White Columns and Shoot The Lobster are proud to announce the 2018 recipient of the ‘White Columns/Shoot The Lobster Award’: Tyree Guyton, Detroit-based artist and creator of the Heidelberg Project.
The ‘White Columns / Shoot The Lobster Award’ is presented annually to individuals who selflessly create a context for the arts communities around them. As the 2018 recipient of this Award, Guyton will receive an unrestricted $5,000 cash grant and a specially commissioned artwork by Scott Reeder, which will be presented to him at a reception in February 2018, hosted by the Museum of Contemporary Art Detroit (MoCAD.)
Tyree Guyton has been a practicing artist, educator and community activist for over 30 years, and is best known for his work on the Heidelberg Project. Initiated in 1986, the Heidelberg Project is an ever-changing outdoor art installation located on, and named after, Guyton's childhood street in Detroit, Michigan. The project began as a response to the deterioration of his neighborhood, as well as many other Detroit neighborhoods, after the 1967 riots. The installation has since encompassed two city blocks, incorporating found objects, houses, vacant lots, and cars. Guyton paints houses, trees and other stationary structures in bold colors and patterns, and adorns them with artworks and domestic detritus (including discarded toys, clothing, shoes and appliances) sourced from the neighborhood. Over time the Heidelberg Project has evolved into an outdoor museum that attracts 275,000 visitors annually, and a community-oriented space hosting events that provide services for local youth, artists and visitors.
“I want to thank White Columns and Shoot The Lobster for recognizing and supporting what we’ve created,” said Tyree Guyton. When you come to the Heidelberg Project, I want you to think—really think! My art is a medicine for the community. You can’t heal the land until you heal the minds of the people.”
For 32 years, Guyton has allotted his own resources and labor to the upkeep and development of the Heidelberg Project, which has achieved international acclaim while surviving acts of vandalism, demolition from local officials and arson. In 2016, Guyton announced that the Heidelberg Project’s focus would shift from a lone artist’s installation to a site for an "arts-infused community.” Guyton has begun dismantling and removing some of the three decade old installation, leaving four of its main structures in place to eventually house a community center, gallery and an artist residency.
Mark Stryker writes about the Heidelberg Project for the Detroit Free Press:
"It's hard to overstate the significance of the Heidelberg Project. It's a Detroit landmark, a signature public art project and one of the city's most popular tourist attractions... But it has also morphed into a potent symbol of Detroit's vital artistic community, the city's resilience in the face of horrific decay and the power of art — and individual artists — to effect social change."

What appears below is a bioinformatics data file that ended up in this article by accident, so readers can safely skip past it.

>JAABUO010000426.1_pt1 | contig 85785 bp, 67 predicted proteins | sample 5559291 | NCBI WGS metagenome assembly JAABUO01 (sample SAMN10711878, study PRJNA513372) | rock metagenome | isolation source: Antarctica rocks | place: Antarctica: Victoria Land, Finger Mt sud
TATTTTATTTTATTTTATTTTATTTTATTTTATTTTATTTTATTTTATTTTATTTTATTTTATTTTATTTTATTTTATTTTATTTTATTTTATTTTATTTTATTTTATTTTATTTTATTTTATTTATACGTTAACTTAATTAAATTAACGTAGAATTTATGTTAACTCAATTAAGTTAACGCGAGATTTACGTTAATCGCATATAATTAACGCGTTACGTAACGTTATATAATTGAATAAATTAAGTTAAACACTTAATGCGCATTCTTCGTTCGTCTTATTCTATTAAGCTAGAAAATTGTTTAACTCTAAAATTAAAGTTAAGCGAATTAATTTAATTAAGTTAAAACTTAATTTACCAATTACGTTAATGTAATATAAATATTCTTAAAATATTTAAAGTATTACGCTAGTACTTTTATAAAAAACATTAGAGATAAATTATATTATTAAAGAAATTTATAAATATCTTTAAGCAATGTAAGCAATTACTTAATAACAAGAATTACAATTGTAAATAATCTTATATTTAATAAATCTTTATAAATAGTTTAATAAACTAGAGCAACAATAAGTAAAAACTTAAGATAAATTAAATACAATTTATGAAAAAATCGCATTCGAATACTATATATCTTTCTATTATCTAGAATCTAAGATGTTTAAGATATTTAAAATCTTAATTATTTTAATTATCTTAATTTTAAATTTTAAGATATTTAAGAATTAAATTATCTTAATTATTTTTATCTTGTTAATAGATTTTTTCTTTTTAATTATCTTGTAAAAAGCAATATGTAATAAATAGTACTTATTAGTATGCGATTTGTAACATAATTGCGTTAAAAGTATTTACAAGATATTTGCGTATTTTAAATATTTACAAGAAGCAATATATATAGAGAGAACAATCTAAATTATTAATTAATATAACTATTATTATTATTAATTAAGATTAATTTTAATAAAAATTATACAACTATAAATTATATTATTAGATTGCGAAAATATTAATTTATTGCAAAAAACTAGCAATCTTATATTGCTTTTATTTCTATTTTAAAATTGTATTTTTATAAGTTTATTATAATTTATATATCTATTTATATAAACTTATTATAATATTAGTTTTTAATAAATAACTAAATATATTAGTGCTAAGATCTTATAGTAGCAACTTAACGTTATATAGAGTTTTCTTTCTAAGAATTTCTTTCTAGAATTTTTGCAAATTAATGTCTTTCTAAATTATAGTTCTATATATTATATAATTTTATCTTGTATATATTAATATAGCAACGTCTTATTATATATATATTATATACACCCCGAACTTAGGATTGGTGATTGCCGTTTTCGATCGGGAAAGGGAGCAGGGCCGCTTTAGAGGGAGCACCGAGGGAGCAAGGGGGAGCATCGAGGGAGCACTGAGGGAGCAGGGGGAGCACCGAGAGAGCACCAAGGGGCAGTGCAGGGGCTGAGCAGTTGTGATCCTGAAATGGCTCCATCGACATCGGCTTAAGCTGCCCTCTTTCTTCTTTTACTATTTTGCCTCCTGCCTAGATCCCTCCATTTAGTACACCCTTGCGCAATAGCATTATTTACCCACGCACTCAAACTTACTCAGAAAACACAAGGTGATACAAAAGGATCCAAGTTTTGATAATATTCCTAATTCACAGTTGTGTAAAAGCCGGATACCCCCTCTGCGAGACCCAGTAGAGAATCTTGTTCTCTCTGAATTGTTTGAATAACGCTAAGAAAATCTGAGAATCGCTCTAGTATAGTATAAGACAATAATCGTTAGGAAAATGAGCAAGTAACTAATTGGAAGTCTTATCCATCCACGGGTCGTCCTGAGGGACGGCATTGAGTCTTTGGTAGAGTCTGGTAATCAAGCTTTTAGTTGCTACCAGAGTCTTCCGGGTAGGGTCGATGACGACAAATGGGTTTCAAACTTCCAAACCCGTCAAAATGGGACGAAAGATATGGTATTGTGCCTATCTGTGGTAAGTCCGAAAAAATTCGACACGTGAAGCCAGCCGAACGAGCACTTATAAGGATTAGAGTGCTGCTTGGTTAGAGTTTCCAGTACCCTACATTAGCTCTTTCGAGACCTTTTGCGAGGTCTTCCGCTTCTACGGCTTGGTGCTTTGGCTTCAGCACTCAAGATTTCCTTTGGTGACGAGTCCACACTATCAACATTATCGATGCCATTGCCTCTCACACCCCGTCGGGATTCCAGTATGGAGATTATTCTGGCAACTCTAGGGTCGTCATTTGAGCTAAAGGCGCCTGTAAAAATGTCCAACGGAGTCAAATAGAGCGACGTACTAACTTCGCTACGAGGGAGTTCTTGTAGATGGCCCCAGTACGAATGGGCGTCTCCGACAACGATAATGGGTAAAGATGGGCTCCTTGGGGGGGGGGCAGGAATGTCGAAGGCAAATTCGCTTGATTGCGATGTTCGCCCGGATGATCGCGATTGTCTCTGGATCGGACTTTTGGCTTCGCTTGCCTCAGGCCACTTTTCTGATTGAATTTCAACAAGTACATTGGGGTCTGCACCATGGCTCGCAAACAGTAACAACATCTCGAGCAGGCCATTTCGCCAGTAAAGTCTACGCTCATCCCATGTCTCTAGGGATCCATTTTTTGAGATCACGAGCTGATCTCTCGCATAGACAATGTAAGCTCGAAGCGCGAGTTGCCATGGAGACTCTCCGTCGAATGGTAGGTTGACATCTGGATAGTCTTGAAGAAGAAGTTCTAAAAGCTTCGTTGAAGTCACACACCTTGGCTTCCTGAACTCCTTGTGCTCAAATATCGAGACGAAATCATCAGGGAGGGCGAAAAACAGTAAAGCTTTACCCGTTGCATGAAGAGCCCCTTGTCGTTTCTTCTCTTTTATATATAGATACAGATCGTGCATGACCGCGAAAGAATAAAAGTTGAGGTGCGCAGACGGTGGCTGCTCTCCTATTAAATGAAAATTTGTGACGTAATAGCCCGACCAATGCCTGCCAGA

The Heidelberg Project has been an influential cornerstone of Detroit's cultural renaissance. It has provided a model for other outdoor art installations…and also set the tone for others working at the intersection of art, community building and social justice…
[In its new iteration] Fundamentally, the project's goals remain the same: improving the lives of people and neighborhoods through art.
The ‘White Columns / Shoot The Lobster Award’ is generously supported by Shoot The Lobster and administered by White Columns. The recipient of the inaugural 'White Columns / Shoot The Lobster Award' in 2016 was Lia Gangitano, the founder of Participant Inc., New York; and in 2017 the award was given to Wendy Yao - the founder of Ooga Booga, Los Angeles. White Columns and Shoot the Lobster would like to thank the Museum of Contemporary Art Detroit, Elysia Borowy-Reeder and Scott Reeder.
About Tyree Guyton: Tyree Guyton (b.1955) lives and works in Detroit, MI. Guyton studied at the College for Creative Studies in Detroit, and in 2009 was awarded an honorary Doctorate of Fine Art. Guyton’s work has been exhibited extensively throughout the United States and internationally, and is in institutional collections including the Detroit Institute of Arts, the University of Michigan Museum of Art, the Charles Wright Museum of African American History, and the Studio Museum of Harlem. Guyton’s work as an artist has earned him over 18 awards, locally and nationally, and was the subject of the Emmy Award Winning Documentary, Come Unto Me, the Faces of Tyree Guyton. Guyton is the founder and creator of the Heidelberg Project, and now an honorary member of the Heidelberg Project Foundation’s Board of Directors.
For more about Tyree Gutyon visit: http://www.tyreeguyton.com
For more about the Heidelberg Project visit: http://www.heidelberg.org
For more about White Columns visit: www.whitecolumns.org
For more about Shoot The Lobster visit: www.shootthelobster.com